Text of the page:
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Washington Twp. adding up cost of chemical spill

July 01, 2010|By DANA BROWN

WAYNESBORO, Pa. -- Washington Township Supervisors are still adding up the costs of the hazardous chemical spill that happened earlier this month at the Washington Township Transfer Station off of Pa. 16 in the Beartown, Pa. area.

The transfer station was shut down June 22 when nine employees in the recycling center portion of the facility were exposed to a blue chemicial -- Pylam Turquoise LX 6060 -- that leaked from nonresidential containers which had arrived in the mix of routine recycling from Chambersburg Waste Paper.

All nine employees were treated for nonlife-threatening injuries and released. The chemical can cause respiratory and skin irritation. Hazmat teams responded to the incident.

"We are gathering our costs," township manager Mike Christopher said.

Christopher said that all expenses associated with the incident will be forwarded to the claims adjuster, GAB Robins of Camp Hill, Pa., which is reviewing incident-related claims for the township's insurer, EMC Insurance Companies of Pottstown, Pa.

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The total cost of the incident includes the expense of cleanup at the facility, proper disposal of 800 gallons of the chemical and an estimated $1,200 to $1,500 in revenue lost by the recycling center during for the days it was shut down.

Medical expenses for employees effected by the chemical spill are being forwarded to the township's insurer, Christopher said.

In addition, the employees will be reimbursed for all clothing items they were wearing at the time of the spill and which had to be destroyed later.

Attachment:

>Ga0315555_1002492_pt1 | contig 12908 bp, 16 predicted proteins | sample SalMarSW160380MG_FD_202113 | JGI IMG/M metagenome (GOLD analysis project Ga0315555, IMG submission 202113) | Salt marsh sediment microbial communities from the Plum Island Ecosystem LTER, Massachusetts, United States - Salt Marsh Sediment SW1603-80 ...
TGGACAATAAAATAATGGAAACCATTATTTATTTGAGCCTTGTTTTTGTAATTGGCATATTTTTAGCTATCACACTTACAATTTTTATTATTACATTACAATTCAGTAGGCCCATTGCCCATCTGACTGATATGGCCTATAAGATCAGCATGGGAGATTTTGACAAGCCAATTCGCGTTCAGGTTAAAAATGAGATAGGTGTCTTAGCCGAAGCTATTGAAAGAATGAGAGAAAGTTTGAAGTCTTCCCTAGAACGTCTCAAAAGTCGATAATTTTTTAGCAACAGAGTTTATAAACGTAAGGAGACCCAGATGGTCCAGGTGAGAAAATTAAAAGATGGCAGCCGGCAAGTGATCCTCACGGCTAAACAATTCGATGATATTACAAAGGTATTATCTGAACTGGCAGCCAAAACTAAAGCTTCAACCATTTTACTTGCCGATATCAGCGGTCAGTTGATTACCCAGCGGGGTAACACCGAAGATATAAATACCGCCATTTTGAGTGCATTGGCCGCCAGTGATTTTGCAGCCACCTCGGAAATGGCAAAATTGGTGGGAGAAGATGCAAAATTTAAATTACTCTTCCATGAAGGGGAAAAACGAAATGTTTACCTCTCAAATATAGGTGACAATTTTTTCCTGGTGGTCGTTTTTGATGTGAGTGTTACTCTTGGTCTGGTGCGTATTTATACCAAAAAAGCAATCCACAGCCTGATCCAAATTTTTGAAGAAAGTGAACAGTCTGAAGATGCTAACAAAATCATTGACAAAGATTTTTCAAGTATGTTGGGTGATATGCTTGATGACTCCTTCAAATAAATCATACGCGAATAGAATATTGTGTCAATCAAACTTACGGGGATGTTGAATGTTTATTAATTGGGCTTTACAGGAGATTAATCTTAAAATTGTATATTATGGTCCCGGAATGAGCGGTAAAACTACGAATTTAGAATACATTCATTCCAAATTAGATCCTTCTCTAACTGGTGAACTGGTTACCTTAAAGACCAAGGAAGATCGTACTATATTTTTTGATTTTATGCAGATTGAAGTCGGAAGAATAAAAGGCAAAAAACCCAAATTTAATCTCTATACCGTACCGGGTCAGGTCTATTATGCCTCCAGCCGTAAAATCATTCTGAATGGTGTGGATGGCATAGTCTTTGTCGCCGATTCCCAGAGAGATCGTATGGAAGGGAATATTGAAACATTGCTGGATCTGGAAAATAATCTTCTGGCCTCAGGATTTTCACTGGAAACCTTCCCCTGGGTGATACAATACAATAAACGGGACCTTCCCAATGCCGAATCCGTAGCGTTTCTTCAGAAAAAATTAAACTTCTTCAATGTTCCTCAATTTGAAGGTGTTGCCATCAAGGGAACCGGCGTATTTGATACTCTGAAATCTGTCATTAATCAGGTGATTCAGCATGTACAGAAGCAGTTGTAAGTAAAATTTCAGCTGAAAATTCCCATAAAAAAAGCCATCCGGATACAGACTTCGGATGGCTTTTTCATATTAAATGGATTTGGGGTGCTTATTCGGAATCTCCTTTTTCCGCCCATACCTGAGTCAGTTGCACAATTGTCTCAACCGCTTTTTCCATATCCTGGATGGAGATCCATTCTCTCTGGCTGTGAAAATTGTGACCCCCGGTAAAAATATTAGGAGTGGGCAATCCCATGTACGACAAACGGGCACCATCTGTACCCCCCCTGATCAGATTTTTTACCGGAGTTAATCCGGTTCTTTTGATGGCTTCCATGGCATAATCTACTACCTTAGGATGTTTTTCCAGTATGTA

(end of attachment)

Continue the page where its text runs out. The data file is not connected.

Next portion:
The township supervisors approved moving forward with payment to the employees for lost wages due to the closing of the center.

Christopher commended the recycling center staff for "responding in a professional" manner to the incident.

"They didn't panic," he said.

Supervisor Elaine Gladhill in turn gave Christopher a pat on the back for his handling of the incident.

"I just want to thank you," Gladhill said.

"Great job, Mike," supervisor John Gorman added.

Christopher said the incident was one of the toughest he has faced in his career.

"It was a rough one," he said. "That was some scary stuff."

In other business, the supervisors rejected, for the second time, a lease proposal from Liberty Towers of Rockville, Md. for a parcel of land just west of the transfer station on which Liberty proposed building a 180-foot cellular phone tower.

Liberty's proposed lease offered to pay the townhip $750 per month, according to township documents.

Christopher said the supervisors were not interested in proceeding with Liberty's proposal at this time but will entertain future offers.

"If they have a another offer we will listen," he said.

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